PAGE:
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Behind the Book: The Mostly True Story of the Writing of Byte Me

Why did I put two impossible romances in this book?

behind Byte Me

Because I’m featuring my Lonesome Lawmen Complete Bundle for March, I thought I’d share my Behind the Book interviews from the original release. If you haven’t visited before, I interview myself about writing the books. Yes, it gets a little strange.

Without further ado, here’s the interview:

Me: Wow, I hardly know where to start with Byte Me. There’s just so much to cover.

Myself. Like the [original] cover?

original cover for byte me

Me: (laughs) Yeah. It’s a real departure from your other covers. Let’s start with that. What’s the deal with the cover?

Myself: When I turned the book into Five Star, the editor emailed me and asked for suggestions or ideas, so I told her I’d always seen this with my heroine/thief on the cover, suspended between two buildings.

Me: And she said….?

Myself: Um, we can’t do that. We don’t have an artist on staff, we usually work from photographs. Do you have one? Yeah, right. I love my books and wanted the right cover, but no way I was suspending myself between two buildings! Still, I wanted a good cover, so I asked my husband, Greg, if he had any ideas. And he suggested we ask an artist friend to do a drawing from my concept.

Me: We were a bit worried about it, weren’t we?

Myself: Oh yeah. But I think Lourdes did a great job. When I saw it, I could see right away how fun it was and how much it captured the (hopefully) fun and over-the-top story. And as a nice side benefit from it, I own the copyright on it, so I was able to use it on my e-book, too, thus having a first for me—a matching cover for all editions of the book. Hard Shell [my publisher at the time] liked it as much as Five Star did, so that was fun.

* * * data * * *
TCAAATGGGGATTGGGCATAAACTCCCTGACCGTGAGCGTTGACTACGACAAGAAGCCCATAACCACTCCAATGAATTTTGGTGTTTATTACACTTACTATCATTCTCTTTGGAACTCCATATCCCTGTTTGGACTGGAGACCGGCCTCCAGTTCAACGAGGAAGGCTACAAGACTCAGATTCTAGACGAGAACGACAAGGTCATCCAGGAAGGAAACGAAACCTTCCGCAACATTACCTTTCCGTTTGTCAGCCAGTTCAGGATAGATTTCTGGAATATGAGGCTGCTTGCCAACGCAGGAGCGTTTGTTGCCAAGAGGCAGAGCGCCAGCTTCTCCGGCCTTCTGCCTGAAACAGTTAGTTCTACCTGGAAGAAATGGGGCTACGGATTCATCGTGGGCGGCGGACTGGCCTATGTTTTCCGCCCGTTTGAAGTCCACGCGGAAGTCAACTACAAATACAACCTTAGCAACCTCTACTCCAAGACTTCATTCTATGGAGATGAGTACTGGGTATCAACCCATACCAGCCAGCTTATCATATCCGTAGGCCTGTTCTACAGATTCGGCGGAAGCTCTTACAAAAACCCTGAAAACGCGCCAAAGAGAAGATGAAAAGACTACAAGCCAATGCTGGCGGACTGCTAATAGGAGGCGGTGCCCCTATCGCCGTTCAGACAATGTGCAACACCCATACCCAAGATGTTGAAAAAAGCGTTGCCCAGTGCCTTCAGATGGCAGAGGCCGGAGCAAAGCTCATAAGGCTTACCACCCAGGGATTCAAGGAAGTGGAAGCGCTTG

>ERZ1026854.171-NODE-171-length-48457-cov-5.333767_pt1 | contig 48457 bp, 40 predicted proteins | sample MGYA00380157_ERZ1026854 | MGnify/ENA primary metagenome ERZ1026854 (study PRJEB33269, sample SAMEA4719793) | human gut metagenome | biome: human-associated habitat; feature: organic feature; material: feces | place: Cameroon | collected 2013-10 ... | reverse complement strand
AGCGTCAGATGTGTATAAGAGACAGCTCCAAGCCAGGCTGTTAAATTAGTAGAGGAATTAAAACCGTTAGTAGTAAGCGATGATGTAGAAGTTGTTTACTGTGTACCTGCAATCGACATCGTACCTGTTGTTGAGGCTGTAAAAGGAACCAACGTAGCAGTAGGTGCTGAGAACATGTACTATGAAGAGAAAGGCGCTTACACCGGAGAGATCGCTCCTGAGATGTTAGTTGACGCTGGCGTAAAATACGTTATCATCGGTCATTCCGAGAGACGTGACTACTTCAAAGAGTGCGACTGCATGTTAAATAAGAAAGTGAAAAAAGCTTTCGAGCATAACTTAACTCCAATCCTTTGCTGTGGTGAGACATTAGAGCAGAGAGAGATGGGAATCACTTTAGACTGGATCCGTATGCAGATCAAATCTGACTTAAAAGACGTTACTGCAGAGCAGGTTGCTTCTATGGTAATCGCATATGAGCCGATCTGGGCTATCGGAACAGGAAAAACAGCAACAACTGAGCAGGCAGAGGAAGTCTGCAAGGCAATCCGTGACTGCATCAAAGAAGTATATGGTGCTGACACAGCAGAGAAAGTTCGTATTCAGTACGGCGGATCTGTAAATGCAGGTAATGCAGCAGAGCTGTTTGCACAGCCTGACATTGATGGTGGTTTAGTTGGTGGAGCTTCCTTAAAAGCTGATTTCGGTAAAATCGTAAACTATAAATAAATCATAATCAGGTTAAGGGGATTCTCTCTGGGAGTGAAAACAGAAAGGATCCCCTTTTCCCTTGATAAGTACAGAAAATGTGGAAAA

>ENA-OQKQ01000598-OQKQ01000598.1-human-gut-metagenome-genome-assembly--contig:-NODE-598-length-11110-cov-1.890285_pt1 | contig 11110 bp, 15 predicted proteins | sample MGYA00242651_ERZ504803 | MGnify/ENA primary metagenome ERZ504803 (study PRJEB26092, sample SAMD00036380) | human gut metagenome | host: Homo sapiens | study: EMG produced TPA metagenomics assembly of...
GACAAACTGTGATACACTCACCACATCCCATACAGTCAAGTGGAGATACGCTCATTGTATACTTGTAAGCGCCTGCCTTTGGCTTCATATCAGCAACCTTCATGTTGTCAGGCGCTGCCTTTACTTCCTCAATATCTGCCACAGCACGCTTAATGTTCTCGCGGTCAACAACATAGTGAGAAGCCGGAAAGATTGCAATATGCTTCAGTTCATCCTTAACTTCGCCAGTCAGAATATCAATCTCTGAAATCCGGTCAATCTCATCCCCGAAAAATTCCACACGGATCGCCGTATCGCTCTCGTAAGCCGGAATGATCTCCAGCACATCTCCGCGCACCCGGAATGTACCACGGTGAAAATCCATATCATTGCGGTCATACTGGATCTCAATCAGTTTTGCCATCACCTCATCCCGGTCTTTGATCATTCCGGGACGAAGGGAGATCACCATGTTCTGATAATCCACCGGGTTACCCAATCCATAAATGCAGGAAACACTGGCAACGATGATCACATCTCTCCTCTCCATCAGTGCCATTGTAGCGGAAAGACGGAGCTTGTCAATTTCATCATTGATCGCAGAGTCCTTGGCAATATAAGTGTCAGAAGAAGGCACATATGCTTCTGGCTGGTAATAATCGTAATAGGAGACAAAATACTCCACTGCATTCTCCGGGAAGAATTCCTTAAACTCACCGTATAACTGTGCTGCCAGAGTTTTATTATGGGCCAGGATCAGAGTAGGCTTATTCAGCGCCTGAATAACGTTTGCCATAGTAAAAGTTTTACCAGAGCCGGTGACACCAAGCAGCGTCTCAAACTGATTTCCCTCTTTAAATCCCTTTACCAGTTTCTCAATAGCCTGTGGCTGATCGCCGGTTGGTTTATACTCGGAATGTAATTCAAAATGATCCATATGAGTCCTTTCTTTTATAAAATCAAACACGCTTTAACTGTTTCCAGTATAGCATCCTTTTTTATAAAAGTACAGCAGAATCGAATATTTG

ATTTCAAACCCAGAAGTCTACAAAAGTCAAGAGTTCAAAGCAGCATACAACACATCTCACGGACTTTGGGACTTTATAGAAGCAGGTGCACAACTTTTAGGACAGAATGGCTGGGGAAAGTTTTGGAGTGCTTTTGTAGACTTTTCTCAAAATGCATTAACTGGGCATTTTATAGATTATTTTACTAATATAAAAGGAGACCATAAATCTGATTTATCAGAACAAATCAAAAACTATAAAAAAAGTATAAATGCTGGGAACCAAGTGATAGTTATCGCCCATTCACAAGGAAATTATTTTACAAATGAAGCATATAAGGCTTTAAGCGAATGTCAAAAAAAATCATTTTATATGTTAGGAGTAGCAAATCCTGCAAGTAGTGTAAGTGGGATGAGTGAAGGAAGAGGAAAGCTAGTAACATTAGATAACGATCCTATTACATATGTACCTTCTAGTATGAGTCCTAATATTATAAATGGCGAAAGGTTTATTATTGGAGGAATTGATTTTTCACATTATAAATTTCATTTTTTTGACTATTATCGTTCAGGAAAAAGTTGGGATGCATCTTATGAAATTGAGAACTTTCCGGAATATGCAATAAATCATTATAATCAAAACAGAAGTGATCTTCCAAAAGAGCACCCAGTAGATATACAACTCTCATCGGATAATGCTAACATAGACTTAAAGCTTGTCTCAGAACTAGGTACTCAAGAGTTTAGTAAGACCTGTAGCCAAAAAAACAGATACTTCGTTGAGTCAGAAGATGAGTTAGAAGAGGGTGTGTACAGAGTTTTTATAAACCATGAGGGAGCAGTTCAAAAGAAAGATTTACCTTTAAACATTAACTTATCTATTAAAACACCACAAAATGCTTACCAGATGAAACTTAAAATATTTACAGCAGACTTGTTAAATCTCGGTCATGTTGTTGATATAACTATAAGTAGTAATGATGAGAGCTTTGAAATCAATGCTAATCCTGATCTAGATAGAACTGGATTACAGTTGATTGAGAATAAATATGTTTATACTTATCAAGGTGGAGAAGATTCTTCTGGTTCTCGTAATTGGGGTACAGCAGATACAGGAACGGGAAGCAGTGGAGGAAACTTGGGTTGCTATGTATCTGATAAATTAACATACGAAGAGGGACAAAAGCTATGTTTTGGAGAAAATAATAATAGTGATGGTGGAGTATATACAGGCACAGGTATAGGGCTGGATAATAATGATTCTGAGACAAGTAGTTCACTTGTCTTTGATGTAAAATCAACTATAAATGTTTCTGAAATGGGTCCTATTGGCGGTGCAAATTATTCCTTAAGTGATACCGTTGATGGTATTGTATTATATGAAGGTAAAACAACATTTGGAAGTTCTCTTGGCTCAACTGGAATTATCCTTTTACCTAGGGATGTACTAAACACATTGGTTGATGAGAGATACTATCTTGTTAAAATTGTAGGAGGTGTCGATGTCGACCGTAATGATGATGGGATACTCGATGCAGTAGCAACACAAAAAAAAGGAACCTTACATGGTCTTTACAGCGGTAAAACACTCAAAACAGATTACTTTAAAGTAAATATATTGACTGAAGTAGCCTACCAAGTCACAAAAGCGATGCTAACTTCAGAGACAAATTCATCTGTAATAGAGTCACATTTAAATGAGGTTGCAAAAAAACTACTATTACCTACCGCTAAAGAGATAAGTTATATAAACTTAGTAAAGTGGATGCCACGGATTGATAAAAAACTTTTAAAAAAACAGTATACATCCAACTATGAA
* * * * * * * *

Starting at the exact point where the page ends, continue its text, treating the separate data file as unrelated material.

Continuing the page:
Me: Que fun. <g> So, this book took you a while to write. A loooong while.

Myself: You know, it’s not always that great to have me interview myself. You know too much! <g> Yes, I had a hard time finishing this book. I’d start to work on it, then some editor or other would get interested in my other three books and ask for a rewrite or edit or something and I’d have to put it aside. I didn’t really commit to finishing it until after Five Star brought The Last Enemy out. I sent both my editors an email and sort of mentioned that I’d envisioned it as the first in the series, that I wanted to write stories for the other two brothers. They both appeared to be delighted by the idea, so now I had to finish it.

Me: What made it so hard?

Myself: Well, for one thing, I’d heard some advice from this big name author, but I got it slightly wrong. She said that for good conflict in a book, if your hero is a firefighter, then your heroine should be a suspected arsonist. Only the way I heard it, the “suspected” part got left out. So I made my heroine an actual thief.

Me: And your hero, Jake, a real US Marshal?

Myself: Yup. I sort of knew how to resolve the “getting them together” at the end without her having to do jail time first, because of some research I’d done about hackers and stuff, but it was still a challenge to just get them some face time.

Me: This is your first book with a subplot, too, isn’t it?

Myself: Yeah, I’m not quite sure where Phagan came from. I don’t remember or I’m suppressing it or something, but he kept surprising me throughout the book, especially his passion for Bryn, the FBI agent. Why, oh, why did I insert TWO impossible romances in ONE book?

Me: You obviously don’t mind suffering for our art.

Myself: Was that a question?

Me: No, but here’s a good one: why did you have to make her smarter than us? Why don’t you just paint a big old “S” on a tee shirt and have us try to leap tall buildings?

Myself: That was a…miscalculation on my part. <g> Big note to myself: never again make any character smarter than me. Satisfied? [I lost that note. lol]

Me: I’m asking the questions here. So, you wrote yourself into a very tiny corner, didn’t you?

Myself: For a while, but I got us out of it. I let my smart character figure it out and she did. It’s called trusting the process, something you obviously have a problem with.